Just weeks after Connecticut Gov. Ned Lamont (D) signed a marijuana legalization bill into law, the state’s newly formed Social Equity Council met for the first time on Thursday to discuss its approach to fostering a diverse, equitable cannabis industry that benefits those most harmed by the war on drugs. Among other agenda items, the 15-person group approved a list of geographic areas disproportionately impacted by the drug war, which will be used to determine eligibility for social equity business licenses. Under the state’s new cannabis law, half of all licenses must go to equity applicants, who may also qualify for lower licensing fees, technical assistance, workforce training and funding to cover startup costs. A portion of tax revenue from the eventual sale of legal cannabis—expected to begin sometime next year—is also set to be reinvested into communities in the affected areas. The impacted areas were determined through historical drug-related conviction rates and unemployment rates among U.S. Census tracts in the state. The 200 qualifying Census tracts across the state span 35 cities and towns. Together they account for about 23 percent of the state’s current population, noted local reporter John Craven, but are responsible for more than two-thirds of past cannabis convictions.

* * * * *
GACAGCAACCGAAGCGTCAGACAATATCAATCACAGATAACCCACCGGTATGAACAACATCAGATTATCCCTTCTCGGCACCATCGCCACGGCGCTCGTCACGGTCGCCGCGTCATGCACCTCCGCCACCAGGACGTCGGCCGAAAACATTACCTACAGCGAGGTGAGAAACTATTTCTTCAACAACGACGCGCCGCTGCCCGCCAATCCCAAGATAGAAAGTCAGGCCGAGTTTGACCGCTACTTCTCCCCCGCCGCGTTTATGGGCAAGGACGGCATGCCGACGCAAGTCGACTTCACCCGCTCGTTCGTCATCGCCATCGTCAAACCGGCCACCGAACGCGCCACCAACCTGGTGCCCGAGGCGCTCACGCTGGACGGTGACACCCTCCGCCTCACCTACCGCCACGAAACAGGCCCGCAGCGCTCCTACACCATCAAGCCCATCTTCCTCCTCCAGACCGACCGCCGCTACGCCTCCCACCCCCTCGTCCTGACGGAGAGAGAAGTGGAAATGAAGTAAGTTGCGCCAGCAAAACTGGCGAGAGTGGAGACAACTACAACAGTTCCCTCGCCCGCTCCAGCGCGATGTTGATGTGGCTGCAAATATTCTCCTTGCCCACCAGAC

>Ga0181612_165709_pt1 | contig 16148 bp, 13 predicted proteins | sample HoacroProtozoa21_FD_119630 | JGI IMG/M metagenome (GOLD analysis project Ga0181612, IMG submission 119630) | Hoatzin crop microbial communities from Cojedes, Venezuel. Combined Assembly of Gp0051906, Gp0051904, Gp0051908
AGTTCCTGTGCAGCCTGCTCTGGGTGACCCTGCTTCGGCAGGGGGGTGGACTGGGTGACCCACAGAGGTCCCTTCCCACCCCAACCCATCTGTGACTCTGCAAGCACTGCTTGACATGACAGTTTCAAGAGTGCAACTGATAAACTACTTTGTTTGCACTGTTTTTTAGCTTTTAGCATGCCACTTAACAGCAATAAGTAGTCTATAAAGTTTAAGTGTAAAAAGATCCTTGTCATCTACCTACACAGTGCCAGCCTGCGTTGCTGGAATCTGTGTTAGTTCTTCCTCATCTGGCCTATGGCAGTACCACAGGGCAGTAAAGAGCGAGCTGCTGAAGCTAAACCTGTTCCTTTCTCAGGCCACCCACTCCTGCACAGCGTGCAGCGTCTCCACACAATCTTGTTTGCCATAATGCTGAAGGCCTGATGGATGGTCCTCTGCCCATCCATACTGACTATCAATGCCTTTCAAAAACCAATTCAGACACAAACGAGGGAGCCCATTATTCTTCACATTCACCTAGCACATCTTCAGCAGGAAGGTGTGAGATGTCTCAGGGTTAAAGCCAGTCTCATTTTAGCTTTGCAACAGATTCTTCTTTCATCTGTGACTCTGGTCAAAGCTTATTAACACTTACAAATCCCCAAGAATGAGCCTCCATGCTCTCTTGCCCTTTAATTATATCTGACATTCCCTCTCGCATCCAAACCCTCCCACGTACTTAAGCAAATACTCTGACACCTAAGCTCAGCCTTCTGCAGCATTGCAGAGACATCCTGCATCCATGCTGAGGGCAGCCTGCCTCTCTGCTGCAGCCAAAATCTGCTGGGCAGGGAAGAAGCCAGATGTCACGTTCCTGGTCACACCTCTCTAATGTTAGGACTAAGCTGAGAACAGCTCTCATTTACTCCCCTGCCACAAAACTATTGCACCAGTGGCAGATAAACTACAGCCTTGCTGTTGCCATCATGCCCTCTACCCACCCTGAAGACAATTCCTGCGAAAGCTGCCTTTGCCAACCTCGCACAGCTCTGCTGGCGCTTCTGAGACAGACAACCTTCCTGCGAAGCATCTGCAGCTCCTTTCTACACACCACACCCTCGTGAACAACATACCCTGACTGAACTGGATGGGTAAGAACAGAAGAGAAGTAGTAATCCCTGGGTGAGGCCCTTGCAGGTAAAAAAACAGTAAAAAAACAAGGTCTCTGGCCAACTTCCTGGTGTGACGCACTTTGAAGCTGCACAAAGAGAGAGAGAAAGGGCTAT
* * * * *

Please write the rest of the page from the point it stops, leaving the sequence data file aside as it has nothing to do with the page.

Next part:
Ben Adlin, Marijuana Moment, 08/05/2021 12:21:00